The final Macromedia application that a Shockwave plug-in has ported to the Internet is Freehand.
Freehand is a cross-platform, vector-based, draw package that incorporates sophisticated special effects via Xtras plug-ins, such as Smudge, Fisheye Lens, and 3D Rotation, along with powerful page layout capabilities to rival programs such as PageMaker and QuarkXPress.
You can use Freehand to create exciting page-based documents. With the inclusion of Shockwave, these pages can appear on the Web.
In order to turn a Freehand graphic into a shocked graphic, you need to download Afterburner for Freehand and URL Manager Xtras for Freehand. These files are available, free of charge, from the Macromedia's Web site at http://www.macromedia.com.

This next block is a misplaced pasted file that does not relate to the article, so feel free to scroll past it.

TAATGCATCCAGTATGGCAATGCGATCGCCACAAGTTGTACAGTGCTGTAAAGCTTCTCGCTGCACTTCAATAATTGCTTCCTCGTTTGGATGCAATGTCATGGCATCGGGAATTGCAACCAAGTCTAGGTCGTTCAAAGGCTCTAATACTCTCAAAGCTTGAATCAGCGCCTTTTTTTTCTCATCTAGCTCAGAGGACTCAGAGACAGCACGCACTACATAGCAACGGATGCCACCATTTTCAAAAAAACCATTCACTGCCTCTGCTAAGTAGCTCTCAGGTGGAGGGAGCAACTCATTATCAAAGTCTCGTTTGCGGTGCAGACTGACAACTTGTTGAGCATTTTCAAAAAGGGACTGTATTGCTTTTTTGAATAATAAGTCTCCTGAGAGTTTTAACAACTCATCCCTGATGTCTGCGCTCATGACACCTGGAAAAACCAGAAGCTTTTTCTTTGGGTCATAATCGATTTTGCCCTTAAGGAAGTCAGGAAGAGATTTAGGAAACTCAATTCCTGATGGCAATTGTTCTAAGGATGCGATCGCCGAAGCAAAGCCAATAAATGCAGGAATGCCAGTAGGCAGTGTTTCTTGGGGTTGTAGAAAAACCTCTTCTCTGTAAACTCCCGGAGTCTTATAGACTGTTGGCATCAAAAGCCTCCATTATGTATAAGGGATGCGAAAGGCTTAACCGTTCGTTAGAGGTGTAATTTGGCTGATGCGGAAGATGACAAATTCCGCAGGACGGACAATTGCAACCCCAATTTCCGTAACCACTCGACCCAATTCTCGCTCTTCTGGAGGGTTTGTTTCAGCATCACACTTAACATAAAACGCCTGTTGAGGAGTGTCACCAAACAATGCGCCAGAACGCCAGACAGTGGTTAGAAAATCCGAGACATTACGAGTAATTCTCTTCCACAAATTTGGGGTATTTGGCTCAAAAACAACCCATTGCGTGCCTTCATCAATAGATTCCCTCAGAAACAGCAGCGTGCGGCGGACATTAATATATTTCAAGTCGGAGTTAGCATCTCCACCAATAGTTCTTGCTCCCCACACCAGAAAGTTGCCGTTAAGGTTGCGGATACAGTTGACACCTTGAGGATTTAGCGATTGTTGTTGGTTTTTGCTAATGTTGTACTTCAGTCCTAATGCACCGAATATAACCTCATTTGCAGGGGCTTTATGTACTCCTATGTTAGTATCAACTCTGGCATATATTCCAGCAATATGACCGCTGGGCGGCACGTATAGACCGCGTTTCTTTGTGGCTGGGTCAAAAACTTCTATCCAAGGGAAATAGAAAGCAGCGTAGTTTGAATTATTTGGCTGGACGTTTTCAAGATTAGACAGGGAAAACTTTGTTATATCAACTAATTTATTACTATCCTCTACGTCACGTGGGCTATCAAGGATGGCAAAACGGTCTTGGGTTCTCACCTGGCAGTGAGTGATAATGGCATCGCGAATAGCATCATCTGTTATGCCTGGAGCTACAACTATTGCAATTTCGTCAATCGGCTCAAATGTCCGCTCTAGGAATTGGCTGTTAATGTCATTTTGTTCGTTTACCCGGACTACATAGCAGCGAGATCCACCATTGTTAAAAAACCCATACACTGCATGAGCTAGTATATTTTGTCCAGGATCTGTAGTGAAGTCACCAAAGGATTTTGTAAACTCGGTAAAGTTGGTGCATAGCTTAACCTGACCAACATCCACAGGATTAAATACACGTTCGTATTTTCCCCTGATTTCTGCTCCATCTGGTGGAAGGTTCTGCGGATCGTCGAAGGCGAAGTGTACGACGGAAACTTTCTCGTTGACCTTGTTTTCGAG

When a graphic is created in Freehand, you can use Freehand's Page inspector to determine the page size. First, use the Page inspector to set the unit of measure to points. There are 72 points to the inch. This measurement is equivalent to the number of pixels per inch. For example, a 3-inch wide graphic is 216 points (72´3) wide, which means that it is approximately 216 pixels wide.
Macromedia recommends following these steps:
Now that you have a page designed to match the size of the graphic element it contains, you can add the document to the HTML document.
As with Director and Authorware shocked files, Freehand shocked files are placed into an HTML page via the <EMBED> tag, using the following format:
<a> <embed SRC="fh-file.ext" WIDTH=480 HEIGHT=360 toolbar=top></a>
The <a> tag and closing </a> tag denote that the information between them is a hypertext link.
The SRC element defines the name of the freehand file to be embedded.
WIDTH and HEIGHT define the size, in width and height, of the Freehand graphic image. Use the width and height dimensions that you copied down during the preceding step 4 for the WIDTH and HEIGHT dimensions.